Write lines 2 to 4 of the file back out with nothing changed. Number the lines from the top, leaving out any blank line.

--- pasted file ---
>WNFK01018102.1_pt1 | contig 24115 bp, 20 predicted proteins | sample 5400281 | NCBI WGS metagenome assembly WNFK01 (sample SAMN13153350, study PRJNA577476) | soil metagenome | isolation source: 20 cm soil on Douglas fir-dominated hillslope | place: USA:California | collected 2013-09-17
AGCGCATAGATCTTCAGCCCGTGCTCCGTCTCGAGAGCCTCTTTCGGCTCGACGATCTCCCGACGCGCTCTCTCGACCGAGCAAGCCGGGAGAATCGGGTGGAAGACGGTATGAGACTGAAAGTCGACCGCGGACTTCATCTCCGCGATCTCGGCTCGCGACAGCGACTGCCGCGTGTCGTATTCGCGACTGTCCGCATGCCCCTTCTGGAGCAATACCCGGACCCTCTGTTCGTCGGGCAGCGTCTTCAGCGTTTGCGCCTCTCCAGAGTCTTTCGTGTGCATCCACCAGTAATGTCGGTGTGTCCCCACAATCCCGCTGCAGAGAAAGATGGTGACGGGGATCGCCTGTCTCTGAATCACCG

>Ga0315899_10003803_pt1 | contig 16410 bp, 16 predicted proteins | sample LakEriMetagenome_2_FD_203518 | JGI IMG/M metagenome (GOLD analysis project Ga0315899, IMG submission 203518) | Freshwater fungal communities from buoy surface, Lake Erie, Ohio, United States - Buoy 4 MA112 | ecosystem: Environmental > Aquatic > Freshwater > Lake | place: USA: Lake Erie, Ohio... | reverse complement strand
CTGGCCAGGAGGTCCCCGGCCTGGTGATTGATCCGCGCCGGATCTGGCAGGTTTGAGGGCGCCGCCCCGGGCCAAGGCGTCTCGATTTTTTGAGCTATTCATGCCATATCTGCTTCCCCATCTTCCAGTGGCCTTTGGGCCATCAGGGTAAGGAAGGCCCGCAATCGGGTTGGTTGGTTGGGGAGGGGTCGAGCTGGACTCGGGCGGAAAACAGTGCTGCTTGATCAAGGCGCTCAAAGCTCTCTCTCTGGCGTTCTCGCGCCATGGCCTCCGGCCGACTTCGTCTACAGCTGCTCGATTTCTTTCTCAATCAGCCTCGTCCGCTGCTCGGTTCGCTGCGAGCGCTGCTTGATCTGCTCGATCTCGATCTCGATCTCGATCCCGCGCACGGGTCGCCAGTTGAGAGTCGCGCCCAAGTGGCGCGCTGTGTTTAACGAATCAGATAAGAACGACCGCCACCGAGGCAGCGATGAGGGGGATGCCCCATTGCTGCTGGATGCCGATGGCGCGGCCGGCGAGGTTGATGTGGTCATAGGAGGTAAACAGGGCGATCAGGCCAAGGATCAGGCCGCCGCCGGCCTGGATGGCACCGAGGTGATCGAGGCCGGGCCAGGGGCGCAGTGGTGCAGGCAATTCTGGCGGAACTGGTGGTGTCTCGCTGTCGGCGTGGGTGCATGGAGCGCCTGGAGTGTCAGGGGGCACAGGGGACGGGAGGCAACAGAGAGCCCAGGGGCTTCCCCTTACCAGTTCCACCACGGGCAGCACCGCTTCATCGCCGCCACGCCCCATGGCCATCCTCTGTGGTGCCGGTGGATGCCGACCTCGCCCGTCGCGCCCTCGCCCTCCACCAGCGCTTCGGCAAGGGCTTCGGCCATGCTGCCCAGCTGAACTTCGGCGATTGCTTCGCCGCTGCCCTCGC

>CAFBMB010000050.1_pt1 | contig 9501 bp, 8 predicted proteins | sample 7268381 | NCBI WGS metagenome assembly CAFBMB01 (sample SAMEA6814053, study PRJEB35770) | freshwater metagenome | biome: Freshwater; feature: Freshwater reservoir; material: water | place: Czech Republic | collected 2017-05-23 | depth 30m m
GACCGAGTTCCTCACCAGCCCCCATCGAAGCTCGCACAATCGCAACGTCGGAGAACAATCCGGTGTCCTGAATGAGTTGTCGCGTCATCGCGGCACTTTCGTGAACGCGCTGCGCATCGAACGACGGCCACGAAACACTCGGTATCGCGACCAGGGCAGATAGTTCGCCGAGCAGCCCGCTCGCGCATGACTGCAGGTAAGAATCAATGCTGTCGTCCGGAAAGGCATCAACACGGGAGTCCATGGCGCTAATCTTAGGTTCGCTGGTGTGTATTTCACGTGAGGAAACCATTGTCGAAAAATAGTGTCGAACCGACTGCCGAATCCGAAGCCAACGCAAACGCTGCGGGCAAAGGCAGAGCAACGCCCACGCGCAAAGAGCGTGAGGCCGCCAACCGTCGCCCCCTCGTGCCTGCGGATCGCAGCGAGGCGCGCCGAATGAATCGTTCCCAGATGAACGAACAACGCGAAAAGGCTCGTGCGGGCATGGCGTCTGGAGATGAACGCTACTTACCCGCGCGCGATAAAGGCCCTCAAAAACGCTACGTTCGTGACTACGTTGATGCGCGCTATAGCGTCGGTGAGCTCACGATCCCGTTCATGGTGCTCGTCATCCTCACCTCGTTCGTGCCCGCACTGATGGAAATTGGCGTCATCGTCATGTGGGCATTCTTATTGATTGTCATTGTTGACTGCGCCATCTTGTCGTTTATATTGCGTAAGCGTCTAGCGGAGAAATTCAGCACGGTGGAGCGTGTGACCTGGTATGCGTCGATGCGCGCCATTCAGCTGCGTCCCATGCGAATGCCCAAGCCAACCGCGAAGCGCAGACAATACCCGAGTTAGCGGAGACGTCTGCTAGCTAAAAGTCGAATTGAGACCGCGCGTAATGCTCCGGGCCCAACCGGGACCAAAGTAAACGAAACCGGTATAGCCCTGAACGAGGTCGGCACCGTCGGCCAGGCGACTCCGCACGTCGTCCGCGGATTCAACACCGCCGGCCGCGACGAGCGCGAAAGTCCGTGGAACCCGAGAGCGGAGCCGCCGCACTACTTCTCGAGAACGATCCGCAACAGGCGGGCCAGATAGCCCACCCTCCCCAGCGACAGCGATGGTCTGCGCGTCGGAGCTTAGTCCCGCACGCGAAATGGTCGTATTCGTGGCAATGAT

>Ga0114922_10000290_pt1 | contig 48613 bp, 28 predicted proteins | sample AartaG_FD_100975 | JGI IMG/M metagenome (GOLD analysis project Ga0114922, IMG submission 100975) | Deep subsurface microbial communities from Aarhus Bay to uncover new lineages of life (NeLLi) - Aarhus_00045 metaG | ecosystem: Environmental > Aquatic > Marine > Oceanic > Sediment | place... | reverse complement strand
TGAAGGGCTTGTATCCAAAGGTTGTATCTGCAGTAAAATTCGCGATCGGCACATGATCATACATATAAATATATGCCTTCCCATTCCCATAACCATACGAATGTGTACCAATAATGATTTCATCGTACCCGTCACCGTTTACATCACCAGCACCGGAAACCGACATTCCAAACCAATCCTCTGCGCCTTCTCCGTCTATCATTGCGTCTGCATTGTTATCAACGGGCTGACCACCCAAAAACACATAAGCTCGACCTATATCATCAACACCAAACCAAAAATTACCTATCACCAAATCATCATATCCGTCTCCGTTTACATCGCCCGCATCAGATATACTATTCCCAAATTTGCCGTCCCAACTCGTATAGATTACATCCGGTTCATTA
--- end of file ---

AGCGCATAGATCTTCAGCCCGTGCTCCGTCTCGAGAGCCTCTTTCGGCTCGACGATCTCCCGACGCGCTCTCTCGACCGAGCAAGCCGGGAGAATCGGGTGGAAGACGGTATGAGACTGAAAGTCGACCGCGGACTTCATCTCCGCGATCTCGGCTCGCGACAGCGACTGCCGCGTGTCGTATTCGCGACTGTCCGCATGCCCCTTCTGGAGCAATACCCGGACCCTCTGTTCGTCGGGCAGCGTCTTCAGCGTTTGCGCCTCTCCAGAGTCTTTCGTGTGCATCCACCAGTAATGTCGGTGTGTCCCCACAATCCCGCTGCAGAGAAAGATGGTGACGGGGATCGCCTGTCTCTGAATCACCG

>Ga0315899_10003803_pt1 | contig 16410 bp, 16 predicted proteins | sample LakEriMetagenome_2_FD_203518 | JGI IMG/M metagenome (GOLD analysis project Ga0315899, IMG submission 203518) | Freshwater fungal communities from buoy surface, Lake Erie, Ohio, United States - Buoy 4 MA112 | ecosystem: Environmental > Aquatic > Freshwater > Lake | place: USA: Lake Erie, Ohio... | reverse complement strand
CTGGCCAGGAGGTCCCCGGCCTGGTGATTGATCCGCGCCGGATCTGGCAGGTTTGAGGGCGCCGCCCCGGGCCAAGGCGTCTCGATTTTTTGAGCTATTCATGCCATATCTGCTTCCCCATCTTCCAGTGGCCTTTGGGCCATCAGGGTAAGGAAGGCCCGCAATCGGGTTGGTTGGTTGGGGAGGGGTCGAGCTGGACTCGGGCGGAAAACAGTGCTGCTTGATCAAGGCGCTCAAAGCTCTCTCTCTGGCGTTCTCGCGCCATGGCCTCCGGCCGACTTCGTCTACAGCTGCTCGATTTCTTTCTCAATCAGCCTCGTCCGCTGCTCGGTTCGCTGCGAGCGCTGCTTGATCTGCTCGATCTCGATCTCGATCTCGATCCCGCGCACGGGTCGCCAGTTGAGAGTCGCGCCCAAGTGGCGCGCTGTGTTTAACGAATCAGATAAGAACGACCGCCACCGAGGCAGCGATGAGGGGGATGCCCCATTGCTGCTGGATGCCGATGGCGCGGCCGGCGAGGTTGATGTGGTCATAGGAGGTAAACAGGGCGATCAGGCCAAGGATCAGGCCGCCGCCGGCCTGGATGGCACCGAGGTGATCGAGGCCGGGCCAGGGGCGCAGTGGTGCAGGCAATTCTGGCGGAACTGGTGGTGTCTCGCTGTCGGCGTGGGTGCATGGAGCGCCTGGAGTGTCAGGGGGCACAGGGGACGGGAGGCAACAGAGAGCCCAGGGGCTTCCCCTTACCAGTTCCACCACGGGCAGCACCGCTTCATCGCCGCCACGCCCCATGGCCATCCTCTGTGGTGCCGGTGGATGCCGACCTCGCCCGTCGCGCCCTCGCCCTCCACCAGCGCTTCGGCAAGGGCTTCGGCCATGCTGCCCAGCTGAACTTCGGCGATTGCTTCGCCGCTGCCCTCGC